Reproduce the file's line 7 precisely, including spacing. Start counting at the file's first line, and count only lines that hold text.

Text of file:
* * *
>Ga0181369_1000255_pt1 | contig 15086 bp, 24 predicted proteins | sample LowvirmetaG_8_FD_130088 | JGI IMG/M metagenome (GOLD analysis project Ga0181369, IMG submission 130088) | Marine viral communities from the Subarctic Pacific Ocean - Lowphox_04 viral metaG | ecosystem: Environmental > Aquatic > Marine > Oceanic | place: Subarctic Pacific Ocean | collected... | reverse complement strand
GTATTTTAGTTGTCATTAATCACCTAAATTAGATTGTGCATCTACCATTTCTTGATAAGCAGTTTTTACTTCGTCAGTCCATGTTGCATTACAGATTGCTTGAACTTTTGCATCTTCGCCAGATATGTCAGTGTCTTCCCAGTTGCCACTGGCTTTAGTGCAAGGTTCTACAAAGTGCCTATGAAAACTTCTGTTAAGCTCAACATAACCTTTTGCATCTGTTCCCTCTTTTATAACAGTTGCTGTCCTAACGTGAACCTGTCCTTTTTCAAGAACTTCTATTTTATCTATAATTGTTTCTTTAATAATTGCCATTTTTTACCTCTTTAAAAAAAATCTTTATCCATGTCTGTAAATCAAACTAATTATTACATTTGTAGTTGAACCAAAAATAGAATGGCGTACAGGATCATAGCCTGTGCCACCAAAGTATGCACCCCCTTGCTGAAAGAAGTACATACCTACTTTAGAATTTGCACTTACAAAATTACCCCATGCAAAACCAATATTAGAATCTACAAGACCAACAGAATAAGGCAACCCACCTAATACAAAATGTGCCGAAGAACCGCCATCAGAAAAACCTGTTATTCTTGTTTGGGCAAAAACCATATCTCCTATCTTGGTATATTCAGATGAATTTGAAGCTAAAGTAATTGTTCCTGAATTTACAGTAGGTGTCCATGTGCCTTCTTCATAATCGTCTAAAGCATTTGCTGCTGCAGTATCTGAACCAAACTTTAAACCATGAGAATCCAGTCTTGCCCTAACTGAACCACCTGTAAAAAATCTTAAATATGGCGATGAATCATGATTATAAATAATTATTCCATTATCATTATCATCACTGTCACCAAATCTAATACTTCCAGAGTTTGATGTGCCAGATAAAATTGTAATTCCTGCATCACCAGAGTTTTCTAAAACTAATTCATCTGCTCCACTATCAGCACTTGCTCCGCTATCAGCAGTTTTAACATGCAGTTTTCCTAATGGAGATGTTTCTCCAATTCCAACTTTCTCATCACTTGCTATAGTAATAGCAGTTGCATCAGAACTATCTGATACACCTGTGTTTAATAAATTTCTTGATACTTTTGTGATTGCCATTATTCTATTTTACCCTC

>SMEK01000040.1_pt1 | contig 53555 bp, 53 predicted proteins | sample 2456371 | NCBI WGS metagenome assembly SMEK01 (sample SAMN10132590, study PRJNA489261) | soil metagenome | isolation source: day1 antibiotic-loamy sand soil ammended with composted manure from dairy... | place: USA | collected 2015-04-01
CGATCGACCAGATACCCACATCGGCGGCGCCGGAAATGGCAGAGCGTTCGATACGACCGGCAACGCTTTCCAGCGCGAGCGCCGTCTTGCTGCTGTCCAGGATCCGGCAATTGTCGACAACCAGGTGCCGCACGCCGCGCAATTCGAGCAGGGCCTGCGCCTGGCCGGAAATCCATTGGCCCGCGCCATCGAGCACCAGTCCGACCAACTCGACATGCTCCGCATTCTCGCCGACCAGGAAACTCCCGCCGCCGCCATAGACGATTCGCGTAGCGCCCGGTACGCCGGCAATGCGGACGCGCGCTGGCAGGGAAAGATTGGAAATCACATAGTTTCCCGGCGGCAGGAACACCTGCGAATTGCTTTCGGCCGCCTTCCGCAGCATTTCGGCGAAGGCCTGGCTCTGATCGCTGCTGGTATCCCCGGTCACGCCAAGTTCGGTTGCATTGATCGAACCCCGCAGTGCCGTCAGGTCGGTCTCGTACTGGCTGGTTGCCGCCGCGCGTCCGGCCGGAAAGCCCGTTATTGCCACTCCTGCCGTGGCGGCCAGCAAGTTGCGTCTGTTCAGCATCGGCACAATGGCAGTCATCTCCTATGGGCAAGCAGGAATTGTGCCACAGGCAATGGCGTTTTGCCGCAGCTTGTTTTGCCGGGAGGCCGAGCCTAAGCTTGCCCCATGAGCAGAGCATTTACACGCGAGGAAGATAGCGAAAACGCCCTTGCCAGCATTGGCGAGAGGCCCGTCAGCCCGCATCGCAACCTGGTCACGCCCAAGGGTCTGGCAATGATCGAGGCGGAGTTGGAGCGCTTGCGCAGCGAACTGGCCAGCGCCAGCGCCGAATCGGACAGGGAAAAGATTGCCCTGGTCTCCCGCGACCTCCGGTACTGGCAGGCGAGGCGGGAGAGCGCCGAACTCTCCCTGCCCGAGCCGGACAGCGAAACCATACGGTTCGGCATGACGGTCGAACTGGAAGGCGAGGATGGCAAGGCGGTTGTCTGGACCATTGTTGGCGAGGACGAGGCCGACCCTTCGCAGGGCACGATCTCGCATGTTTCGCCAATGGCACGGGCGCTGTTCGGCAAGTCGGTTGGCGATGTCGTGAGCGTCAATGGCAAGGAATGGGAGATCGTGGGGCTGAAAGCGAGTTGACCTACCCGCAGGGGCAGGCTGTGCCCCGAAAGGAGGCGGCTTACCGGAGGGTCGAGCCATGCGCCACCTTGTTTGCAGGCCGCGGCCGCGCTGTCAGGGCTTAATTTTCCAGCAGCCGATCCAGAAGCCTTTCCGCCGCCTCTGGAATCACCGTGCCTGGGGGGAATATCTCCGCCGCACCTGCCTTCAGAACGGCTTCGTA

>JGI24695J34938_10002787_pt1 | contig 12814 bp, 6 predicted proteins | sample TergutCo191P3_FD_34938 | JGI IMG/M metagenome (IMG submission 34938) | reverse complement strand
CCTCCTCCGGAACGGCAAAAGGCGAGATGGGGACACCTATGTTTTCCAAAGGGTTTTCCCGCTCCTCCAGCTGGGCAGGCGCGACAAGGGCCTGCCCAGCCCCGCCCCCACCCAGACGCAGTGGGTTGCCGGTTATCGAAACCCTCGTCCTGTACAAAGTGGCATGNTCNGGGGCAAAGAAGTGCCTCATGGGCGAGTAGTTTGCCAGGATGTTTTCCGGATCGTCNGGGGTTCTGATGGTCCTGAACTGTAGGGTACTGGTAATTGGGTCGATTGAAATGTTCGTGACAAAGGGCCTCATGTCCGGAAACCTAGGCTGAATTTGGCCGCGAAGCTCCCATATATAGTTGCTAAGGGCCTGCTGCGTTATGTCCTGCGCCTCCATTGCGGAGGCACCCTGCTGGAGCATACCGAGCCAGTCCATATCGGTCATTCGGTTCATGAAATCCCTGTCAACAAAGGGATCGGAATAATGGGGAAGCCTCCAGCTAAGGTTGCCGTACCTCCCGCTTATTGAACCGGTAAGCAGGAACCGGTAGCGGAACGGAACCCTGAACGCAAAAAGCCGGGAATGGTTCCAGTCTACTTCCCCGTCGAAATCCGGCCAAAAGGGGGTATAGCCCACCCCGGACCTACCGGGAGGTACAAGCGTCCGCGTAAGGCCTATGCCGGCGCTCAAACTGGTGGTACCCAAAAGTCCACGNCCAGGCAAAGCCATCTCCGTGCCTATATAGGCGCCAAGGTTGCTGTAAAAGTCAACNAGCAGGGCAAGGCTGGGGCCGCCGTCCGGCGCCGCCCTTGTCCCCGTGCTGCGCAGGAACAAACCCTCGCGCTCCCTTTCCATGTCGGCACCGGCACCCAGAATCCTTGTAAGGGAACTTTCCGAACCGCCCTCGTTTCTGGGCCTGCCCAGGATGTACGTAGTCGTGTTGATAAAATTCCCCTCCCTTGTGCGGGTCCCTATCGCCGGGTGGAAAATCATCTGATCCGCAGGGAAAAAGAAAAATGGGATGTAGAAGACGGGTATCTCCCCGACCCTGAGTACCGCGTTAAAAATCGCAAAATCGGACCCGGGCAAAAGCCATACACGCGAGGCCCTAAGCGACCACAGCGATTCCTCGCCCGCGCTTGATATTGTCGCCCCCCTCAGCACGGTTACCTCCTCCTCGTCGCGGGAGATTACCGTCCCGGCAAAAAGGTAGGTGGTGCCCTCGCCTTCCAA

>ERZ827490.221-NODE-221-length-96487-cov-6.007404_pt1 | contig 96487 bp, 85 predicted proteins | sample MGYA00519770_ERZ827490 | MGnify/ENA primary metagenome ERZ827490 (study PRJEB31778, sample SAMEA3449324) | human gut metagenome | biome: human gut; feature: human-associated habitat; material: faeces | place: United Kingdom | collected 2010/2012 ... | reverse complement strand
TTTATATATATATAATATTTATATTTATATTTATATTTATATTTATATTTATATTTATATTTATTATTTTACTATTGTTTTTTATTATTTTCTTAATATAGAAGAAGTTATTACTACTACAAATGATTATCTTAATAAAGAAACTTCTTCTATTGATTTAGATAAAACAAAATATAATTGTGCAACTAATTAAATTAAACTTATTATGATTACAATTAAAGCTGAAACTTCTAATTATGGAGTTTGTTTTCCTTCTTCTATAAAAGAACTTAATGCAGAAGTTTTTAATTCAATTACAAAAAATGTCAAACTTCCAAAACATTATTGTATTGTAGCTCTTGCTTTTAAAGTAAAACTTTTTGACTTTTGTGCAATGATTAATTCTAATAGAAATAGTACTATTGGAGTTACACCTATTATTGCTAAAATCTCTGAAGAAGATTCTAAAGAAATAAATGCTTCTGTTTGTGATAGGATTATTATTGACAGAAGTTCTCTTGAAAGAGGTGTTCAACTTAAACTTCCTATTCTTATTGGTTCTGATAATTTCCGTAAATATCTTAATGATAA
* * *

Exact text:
>ERZ827490.221-NODE-221-length-96487-cov-6.007404_pt1 | contig 96487 bp, 85 predicted proteins | sample MGYA00519770_ERZ827490 | MGnify/ENA primary metagenome ERZ827490 (study PRJEB31778, sample SAMEA3449324) | human gut metagenome | biome: human gut; feature: human-associated habitat; material: faeces | place: United Kingdom | collected 2010/2012 ... | reverse complement strand